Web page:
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Rising costs pressuring dairy sector

Logistical disruptions, higher input costs, COVID variants and inflation challenging industry.

Krissa Welshans

September 13, 2021

Dairy demand has proven resilient to all but the most extreme forms of pandemic-induced lockdown so far, according to the new RaboResearch Dairy Quarterly for Q3 2021 entitled “The Delta Blues.” And while some disruptions may still occur in regions across the globe, the report said the potential for major global demand shocks is limited.

Logistical disruptions continue for many sectors, including dairy, leading to higher costs. However, they are not impacting the fundamental underlying supply and demand, the report noted.

“Exports have remained strong throughout the pandemic, and buyers have become more opportunistic, preemptively stocking up on products when containers are available,” the report relayed. “In the long run, however, these costs will add up and potentially curb demand.”

Rabobank reported that dairy commodity prices fell during Q2 and are expected to trade within a narrow range through Q4.

Farmgate milk prices are generally on the high side across much of the world, but rising costs of inputs and downside risk in milk prices are giving many producers the blues.


Particularly in the U.S., Rabobank said dairy farmers are already experiencing relatively lower milk prices following a year of strong production growth, leading to a saturated milk market.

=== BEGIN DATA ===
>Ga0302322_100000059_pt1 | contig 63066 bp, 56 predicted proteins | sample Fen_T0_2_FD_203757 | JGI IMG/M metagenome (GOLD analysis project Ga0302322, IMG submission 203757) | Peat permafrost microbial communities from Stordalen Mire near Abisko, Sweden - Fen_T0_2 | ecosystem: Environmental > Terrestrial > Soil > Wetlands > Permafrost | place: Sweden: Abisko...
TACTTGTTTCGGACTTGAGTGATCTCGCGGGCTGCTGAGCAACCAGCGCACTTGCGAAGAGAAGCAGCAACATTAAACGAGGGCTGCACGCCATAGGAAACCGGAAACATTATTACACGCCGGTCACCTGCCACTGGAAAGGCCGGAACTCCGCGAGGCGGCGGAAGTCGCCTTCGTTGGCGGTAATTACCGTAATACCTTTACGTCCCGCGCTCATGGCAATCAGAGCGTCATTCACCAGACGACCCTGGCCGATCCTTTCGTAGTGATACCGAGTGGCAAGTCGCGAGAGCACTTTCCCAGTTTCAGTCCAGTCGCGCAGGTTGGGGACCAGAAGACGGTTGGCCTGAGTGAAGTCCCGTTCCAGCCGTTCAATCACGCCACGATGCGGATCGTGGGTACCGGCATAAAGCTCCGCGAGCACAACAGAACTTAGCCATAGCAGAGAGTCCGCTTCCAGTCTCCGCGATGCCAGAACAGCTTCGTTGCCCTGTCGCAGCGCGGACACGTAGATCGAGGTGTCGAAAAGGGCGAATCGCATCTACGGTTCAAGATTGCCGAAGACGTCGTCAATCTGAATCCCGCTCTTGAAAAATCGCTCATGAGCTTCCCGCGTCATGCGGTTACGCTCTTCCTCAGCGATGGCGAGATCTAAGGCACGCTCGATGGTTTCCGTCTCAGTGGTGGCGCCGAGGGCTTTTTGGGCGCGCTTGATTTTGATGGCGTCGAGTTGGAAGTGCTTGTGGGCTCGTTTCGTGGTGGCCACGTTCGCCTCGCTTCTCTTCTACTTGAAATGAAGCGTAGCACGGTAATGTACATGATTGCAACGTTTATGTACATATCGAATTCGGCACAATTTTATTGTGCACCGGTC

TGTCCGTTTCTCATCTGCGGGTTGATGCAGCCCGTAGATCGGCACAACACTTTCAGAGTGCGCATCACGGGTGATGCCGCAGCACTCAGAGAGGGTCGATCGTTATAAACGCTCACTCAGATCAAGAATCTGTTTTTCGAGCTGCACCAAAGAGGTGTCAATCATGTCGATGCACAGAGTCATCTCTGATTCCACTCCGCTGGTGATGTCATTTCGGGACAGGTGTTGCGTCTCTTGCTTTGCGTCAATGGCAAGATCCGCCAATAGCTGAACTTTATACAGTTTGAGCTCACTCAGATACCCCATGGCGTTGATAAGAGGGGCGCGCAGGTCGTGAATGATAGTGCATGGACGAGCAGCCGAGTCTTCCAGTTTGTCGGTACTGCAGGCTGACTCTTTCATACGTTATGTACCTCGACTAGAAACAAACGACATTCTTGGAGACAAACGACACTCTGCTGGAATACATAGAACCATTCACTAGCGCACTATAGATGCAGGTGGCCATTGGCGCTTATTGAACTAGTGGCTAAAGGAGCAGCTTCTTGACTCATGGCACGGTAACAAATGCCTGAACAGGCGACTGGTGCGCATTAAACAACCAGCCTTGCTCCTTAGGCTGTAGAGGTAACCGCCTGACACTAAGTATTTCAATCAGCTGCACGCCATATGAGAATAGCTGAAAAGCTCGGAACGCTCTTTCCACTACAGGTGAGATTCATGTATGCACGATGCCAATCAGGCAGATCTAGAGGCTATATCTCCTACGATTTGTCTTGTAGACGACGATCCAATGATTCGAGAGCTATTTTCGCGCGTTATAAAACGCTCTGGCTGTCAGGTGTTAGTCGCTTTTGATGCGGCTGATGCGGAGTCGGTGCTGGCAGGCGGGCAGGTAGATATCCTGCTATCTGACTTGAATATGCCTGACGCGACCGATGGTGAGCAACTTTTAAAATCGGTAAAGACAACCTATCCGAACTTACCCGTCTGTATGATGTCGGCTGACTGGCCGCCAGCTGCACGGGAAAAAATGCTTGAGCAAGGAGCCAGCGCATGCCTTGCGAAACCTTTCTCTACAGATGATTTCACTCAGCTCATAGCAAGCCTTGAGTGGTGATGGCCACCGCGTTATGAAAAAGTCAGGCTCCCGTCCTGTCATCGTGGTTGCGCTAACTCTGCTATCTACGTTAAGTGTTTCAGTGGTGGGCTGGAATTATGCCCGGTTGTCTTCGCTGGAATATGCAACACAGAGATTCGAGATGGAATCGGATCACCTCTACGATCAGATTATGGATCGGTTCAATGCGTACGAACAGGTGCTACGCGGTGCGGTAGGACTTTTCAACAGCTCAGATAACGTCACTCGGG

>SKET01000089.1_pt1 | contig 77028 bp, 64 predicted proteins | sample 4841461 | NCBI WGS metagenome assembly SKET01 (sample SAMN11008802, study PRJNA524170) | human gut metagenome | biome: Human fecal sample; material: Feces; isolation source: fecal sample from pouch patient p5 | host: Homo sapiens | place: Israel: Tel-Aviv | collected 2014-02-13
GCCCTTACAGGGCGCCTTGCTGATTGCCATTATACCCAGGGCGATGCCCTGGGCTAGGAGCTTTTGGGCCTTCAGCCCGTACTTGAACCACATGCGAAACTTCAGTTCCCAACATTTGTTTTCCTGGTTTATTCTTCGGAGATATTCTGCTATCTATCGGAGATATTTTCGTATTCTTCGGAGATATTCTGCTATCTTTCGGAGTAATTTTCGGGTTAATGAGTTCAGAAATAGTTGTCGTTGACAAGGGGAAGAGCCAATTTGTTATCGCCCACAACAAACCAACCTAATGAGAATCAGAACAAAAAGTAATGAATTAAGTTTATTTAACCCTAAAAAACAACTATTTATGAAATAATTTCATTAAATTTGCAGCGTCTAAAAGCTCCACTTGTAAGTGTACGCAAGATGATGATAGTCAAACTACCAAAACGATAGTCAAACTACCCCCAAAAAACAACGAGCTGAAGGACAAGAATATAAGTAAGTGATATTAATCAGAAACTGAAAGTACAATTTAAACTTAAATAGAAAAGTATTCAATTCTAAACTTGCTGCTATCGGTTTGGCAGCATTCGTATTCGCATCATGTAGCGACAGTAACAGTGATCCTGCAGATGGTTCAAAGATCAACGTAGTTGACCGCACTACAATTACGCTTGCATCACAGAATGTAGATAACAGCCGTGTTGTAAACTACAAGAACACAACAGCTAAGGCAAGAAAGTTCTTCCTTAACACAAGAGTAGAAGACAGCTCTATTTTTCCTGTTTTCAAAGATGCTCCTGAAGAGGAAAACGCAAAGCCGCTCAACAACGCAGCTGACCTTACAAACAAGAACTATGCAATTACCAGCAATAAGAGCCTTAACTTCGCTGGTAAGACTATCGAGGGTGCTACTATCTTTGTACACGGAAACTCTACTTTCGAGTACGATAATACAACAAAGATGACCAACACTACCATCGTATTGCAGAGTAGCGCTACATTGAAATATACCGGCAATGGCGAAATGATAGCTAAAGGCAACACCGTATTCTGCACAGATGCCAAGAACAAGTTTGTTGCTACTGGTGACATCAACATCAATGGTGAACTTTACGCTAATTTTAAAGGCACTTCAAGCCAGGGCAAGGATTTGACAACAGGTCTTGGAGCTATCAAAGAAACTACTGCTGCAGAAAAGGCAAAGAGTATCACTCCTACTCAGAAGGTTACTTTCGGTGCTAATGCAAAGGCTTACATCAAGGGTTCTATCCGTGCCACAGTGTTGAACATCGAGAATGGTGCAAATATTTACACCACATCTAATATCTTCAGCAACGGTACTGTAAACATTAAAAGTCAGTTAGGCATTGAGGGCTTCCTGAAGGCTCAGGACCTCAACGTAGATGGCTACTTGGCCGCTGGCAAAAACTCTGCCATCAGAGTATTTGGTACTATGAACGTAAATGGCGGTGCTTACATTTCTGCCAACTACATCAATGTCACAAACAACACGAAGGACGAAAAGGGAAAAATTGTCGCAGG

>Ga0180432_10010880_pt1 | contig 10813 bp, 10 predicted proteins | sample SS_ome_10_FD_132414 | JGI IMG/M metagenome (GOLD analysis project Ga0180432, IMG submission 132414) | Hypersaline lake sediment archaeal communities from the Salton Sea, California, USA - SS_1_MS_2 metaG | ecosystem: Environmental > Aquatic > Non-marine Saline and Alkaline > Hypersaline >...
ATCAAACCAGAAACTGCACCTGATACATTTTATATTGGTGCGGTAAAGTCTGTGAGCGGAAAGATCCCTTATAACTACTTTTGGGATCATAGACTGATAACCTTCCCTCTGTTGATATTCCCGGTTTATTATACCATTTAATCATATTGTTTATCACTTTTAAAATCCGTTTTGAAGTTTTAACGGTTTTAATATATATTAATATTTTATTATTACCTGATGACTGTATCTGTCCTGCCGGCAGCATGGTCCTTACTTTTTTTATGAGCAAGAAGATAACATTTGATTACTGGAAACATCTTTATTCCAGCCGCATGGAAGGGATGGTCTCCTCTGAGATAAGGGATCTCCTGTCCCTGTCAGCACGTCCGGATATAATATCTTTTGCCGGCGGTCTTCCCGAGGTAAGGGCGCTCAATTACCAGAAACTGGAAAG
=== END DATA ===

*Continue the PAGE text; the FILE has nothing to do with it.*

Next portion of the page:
“Persistent margin pressure has disrupted a year-long steak of increasing cow numbers. With a grim feed outlook, further decreases could be on the way.”

While U.S. milk supplies remain ample, Rabobank reported that milk cow numbers in June and July decreased 6,000 and 3,000 head, respectively, after 12 months of steady increase. This break in pattern could be the beginning of a plateau or downward correction, the report explained.

Rabobank expects milk production to moderate but remain positive. The firm forecasted U.S. production will increase by 1.8% year over year during the second half of 2021 and by 1% during the first half of 2022.

On the demand side, the report said demand in the U.S. is still subject to ongoing uncertainties associated with COVID, “but the impacts on consumer demand will be limited.” Rabobank is forecasting domestic demand will increase by 2% year over year during the second half of 2021 and by 1.2% during the first half of 2022.

Exports have maintained strength, up 13% in volume, with the biggest gains coming from Mexico and China., up 23% and 71%, respectively.

Regarding China, the report said a slowdown in import demand from China is expected to begin in the second half of 2021 and could weigh on global dairy commodity prices.

“Supply is outpacing demand in China, with domestic production growth combined with growing inventories. These factors point to the potential for a period of destocking later this year and into 2022.”

New Zealand production is expected to show no growth while Australia is expected to register a 1.5% increase in production during 2021/2022.

What to watch during the second half

Rabobank outlined a few things to watch during 2H 2021, including inflation, milk prices, pandemic responses and China’s import appetite.

The report said dairy and food companies are experiencing inflationary prices beyond dairy inputs. “Costs and disruptions are being felt in everything from energy to packing to labor.”

To further complicate matters, port disruptions and school and workplace closures remain a wild card as COVID variants continue to flare up. Because of the ongoing COVID outbreaks, Rabobank said government support could begin to wane.

“This will be especially important to watch in emerging economies where lasting economic strain could set in.”



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